May 03, 2005

Recurring Annoyance

I got one of those poppy coins today, and it made my blood pressure go up a little bit. This happens every time I get one of these coins. Why? Because, as has been widely reported, the red ink totally comes off, leaving a coin whose central image bears little resemblance to a poppy.

The official release from the Royal Canadian Mint, who produced the coin in cooperation with the Royal Canadian Legion, claimed the colour would hold up:

To meet the engineering and design challenges entailed in producing the world's first- ever coloured circulation coin, the Royal Canadian Mint perfected a high speed colouring process that will generate 30 million coins. The process ensures that the colour adheres to the metal and is resistant against wear from daily use or from exposure to common household products and detergents. With normal wear and tear, the colour should remain for one to three years, but can be removed with harsh chemicals or friction. A permanent poppy has been struck on the coin which will retain its full value, even if the red colour has been removed.

But it didn't take long after the (also controversial Tim Hortons-near-exclusive) release of the coin for complaints to start coming in:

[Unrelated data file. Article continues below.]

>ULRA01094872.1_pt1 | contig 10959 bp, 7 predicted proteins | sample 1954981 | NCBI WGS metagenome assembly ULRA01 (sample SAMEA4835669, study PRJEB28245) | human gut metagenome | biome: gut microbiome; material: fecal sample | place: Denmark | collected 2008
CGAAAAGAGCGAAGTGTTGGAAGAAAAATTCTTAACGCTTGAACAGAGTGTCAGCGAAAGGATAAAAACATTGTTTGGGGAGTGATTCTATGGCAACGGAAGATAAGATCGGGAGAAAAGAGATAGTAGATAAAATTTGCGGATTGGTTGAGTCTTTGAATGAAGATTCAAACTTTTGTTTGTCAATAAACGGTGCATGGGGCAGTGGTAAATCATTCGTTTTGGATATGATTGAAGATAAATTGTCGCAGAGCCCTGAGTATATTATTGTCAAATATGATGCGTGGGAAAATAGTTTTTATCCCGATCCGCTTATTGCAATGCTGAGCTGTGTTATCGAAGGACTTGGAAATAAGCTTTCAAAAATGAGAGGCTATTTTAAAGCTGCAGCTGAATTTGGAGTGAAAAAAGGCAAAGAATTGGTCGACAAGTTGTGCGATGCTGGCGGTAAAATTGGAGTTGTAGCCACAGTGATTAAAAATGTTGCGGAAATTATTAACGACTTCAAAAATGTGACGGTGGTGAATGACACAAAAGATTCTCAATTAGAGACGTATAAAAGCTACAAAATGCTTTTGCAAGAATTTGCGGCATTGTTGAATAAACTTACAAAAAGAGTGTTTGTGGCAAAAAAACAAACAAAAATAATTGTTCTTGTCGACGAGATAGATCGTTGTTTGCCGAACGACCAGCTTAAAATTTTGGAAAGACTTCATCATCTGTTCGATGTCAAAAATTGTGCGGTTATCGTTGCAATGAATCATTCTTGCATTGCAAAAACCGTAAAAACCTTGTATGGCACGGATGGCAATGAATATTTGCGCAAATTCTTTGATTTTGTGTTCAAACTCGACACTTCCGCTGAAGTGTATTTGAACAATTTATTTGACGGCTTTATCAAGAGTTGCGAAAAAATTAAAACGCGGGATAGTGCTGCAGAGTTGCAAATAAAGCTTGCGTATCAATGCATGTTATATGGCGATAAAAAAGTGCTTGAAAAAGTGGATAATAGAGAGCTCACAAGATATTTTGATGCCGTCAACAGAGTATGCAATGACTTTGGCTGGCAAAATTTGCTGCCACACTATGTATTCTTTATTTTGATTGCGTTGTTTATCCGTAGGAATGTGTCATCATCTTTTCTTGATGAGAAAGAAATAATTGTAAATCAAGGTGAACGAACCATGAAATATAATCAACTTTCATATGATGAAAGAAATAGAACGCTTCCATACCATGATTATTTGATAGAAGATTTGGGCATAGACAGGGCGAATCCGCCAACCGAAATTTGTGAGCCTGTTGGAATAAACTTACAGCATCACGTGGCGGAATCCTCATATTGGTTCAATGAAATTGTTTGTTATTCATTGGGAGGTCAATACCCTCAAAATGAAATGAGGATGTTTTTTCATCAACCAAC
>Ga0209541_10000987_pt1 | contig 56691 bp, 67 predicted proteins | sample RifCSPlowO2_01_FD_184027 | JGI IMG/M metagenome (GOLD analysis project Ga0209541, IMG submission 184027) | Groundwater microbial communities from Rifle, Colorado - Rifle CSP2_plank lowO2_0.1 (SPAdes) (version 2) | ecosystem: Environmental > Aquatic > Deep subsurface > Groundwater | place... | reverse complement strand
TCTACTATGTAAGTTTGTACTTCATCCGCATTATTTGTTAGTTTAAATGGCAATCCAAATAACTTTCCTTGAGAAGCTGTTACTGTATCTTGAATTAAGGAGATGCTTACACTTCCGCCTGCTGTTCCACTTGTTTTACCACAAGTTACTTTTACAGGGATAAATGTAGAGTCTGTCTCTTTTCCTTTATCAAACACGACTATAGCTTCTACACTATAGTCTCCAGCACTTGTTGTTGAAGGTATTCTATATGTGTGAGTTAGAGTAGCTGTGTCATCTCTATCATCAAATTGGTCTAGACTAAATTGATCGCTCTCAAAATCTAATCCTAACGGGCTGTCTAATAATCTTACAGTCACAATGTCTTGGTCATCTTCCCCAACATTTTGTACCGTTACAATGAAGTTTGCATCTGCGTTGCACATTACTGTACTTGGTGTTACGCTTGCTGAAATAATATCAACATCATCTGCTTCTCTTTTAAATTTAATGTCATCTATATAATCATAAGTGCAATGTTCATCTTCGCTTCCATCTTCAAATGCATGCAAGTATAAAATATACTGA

Though the coins have been out for less than day, it didn't take long for the lustre to wear off. It appears that the red colour on the poppy is easily scratched off.


Indeed, the colour does not hold up well at all. Forget harsh chemicals or friction ... try routine handling and pocket wear-and-tear. Worse yet, the "permanent poppy" is kind of hard to spot under the faded (but not entirely gone) colour, with its special dye-gripping (ahem) texture. To add insult to injury, the coins didn't look perfect to begin with. In most of the ones I've seen, the colour wasn't well-aligned with the "permanent poppy."

So what the hell happened? Well, the Mint most certainly did not "perfect a high speed colouring process". Nor is this just the degree of defects that come with any large-scale (30 million units) manufacturing process, as David Dingwall, President and CEO of the Mint, would like to have had us believe.

This is one of those things that frustrates me deeply (no, really!) because it really shouldn't have happened like this. Yes, this was the world's first colour circulation coin. Fantastic, and kudos to the Mint for being leading-edge and for good intentions. But sometimes it's not just the thought that counts. When it comes to a coin designed for remembrance, the much-written-of irony of a symbol that fades away hits home just a little too hard. Again and again.

Posted by anatole at May 3, 2005 08:52 PM